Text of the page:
Remedy 2: Plan, document and test. Needless to say, having good up-to-date documentation of the network configuration is essential, but of course it should also be kept in hard-copy off the network to ensure it is accessible when the network fails. Having an incident response plan is also crucial in understanding roles and responsibilities and avoiding a crowd-souring approach to problem solving.
Similarly, setting up effective communication channels, both within IT and with end-users, is something that needs to be planned. During our outage, we were left without any way to communicate with end-users beyond walking around the campus informing them. We did identify an option of using the public address system, but since no policy was in place for using it outside of emergency situations, that option couldn't be used.
Risk 3: The greater the reliability, the greater the risk of not having people that can fix a problem. I used to own an old car that required a good deal of routine maintenance oil, water, and a change of a tire once every two months. I'm no mechanic, but became quietly confident that I could fix any minor problems that came up. About four years ago, I bought a brand new car that never fails, and should go wrong a warning light will tell me to take it to the dealer. I'm no longer expected to fix my car and therefore I've lost the skill to be able to do so. The car analogy can be applied to network equipment. Network staff are in danger of having increasingly superficial knowledge of equipment and may be at a loss when it comes to in-depth trouble-shooting.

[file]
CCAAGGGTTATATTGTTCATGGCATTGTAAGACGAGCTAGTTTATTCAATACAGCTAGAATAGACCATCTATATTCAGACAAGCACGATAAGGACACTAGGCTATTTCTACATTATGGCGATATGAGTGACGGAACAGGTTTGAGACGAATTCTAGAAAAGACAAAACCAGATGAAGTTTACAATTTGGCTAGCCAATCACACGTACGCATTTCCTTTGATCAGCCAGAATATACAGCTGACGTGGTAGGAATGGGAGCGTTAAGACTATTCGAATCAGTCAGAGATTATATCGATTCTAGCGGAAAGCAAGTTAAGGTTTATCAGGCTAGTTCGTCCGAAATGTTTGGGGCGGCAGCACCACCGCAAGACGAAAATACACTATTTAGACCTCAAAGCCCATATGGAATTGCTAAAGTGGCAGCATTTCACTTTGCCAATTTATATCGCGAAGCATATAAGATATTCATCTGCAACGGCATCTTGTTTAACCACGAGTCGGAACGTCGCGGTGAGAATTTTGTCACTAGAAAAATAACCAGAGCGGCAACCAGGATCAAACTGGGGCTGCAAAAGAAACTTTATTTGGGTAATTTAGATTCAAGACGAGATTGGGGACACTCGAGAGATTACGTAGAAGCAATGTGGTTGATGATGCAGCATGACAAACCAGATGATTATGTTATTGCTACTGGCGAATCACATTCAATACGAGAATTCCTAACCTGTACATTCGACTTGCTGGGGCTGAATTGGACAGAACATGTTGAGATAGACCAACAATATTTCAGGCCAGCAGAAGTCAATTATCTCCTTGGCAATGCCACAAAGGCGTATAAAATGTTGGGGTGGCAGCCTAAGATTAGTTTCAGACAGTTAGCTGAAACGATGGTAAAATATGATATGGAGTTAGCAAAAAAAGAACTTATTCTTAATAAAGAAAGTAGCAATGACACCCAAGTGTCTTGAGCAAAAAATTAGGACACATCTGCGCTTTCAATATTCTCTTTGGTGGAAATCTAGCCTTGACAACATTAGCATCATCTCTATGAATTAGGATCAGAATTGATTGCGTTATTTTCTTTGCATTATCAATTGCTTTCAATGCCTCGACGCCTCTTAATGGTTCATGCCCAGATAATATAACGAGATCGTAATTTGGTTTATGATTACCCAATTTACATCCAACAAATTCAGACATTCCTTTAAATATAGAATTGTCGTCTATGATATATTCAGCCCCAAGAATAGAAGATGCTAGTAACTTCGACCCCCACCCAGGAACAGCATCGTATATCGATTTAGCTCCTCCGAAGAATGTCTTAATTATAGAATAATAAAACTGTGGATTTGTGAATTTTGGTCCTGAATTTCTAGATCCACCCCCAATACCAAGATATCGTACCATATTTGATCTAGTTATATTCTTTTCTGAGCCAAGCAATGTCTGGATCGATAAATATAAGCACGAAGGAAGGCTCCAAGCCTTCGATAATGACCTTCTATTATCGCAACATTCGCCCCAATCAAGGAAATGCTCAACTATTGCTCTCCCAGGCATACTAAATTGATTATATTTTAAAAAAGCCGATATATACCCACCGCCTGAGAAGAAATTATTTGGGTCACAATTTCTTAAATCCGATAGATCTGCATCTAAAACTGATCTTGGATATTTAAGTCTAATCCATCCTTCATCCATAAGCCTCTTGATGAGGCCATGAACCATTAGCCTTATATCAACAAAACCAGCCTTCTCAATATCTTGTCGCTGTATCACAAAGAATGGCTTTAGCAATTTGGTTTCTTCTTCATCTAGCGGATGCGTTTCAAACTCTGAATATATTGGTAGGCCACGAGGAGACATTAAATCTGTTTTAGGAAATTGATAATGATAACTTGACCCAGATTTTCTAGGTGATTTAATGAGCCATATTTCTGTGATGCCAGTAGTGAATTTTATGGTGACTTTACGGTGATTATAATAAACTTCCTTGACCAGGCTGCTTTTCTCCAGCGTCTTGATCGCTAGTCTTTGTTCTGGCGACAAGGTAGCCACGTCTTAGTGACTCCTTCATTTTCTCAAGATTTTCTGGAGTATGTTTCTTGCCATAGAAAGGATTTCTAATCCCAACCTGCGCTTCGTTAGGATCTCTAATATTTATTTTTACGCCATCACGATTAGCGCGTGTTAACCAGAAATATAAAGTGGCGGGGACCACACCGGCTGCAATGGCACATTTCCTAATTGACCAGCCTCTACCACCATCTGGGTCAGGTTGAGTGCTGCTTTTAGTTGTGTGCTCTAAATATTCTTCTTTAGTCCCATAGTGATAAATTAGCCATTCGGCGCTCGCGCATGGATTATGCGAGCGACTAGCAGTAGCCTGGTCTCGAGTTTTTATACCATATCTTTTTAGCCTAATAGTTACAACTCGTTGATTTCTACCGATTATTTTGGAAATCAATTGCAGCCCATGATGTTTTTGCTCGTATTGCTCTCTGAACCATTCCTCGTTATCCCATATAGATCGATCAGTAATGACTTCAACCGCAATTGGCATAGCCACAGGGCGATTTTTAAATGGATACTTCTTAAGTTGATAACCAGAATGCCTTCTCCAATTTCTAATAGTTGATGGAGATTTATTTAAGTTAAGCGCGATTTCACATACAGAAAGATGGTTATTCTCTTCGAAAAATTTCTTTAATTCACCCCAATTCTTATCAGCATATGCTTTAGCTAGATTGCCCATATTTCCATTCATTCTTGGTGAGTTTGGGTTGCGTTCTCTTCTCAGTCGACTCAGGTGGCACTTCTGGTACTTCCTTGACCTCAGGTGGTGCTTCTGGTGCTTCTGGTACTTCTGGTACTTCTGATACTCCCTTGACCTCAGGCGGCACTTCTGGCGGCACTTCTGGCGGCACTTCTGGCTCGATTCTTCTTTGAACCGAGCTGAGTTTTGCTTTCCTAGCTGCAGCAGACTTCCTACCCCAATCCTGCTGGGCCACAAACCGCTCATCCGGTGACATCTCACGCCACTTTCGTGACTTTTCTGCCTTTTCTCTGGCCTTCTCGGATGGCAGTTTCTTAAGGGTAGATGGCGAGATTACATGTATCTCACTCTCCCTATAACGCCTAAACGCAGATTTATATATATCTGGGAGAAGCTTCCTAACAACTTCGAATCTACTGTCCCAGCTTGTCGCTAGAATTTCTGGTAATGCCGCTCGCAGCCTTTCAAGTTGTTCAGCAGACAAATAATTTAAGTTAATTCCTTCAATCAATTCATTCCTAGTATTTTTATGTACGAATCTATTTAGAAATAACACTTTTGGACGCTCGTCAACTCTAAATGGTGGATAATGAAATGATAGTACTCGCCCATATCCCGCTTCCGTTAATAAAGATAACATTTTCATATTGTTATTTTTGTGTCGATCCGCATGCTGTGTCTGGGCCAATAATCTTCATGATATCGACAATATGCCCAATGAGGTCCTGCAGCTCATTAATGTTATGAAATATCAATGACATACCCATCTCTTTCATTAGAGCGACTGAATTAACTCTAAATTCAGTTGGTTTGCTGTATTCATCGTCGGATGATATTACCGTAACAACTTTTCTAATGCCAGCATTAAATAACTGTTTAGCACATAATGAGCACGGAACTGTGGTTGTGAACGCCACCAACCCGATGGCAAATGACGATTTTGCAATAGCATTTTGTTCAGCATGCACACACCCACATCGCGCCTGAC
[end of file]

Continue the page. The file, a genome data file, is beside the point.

Remedy 3: Get the right people in-house or outsource it. IT is known for attracting a certain type of personality, but within IT there are certain specializations and networking is one of them that requires a certain obsession that is difficult for outsiders to understand. To build and maintain a reliable network, at least two of these people are required. The alternative to this is to outsource the problem.
While some may feel uncomfortable about outsourcing such a key element of IT operations, the reality is there are many outsourcing companies out there that have specialists that can help you address critical needs. The choice will vary by organization, but in an increasingly industrialized IT landscape, the case for maintaining such skills in-house is becoming harder.
While these risks and remedies primarily concern the operational level, IT of course has to operate within the broader organizational business continuity plans, driven by business requirements. Gartner, for example, has identified five principles of organizational resilience, of which only one relates tightly to IT (Systems, with the other four being Leadership, Culture, People and Settings). Using scenario planning, our intention is to analyze some of the broad risks we face, understand the potential impact at the business level, and then identify options for reducing those risks.
The identification of these three risks and remedies has helped us move forward after our outage. I hope they can help you avoid such outages in your organization.
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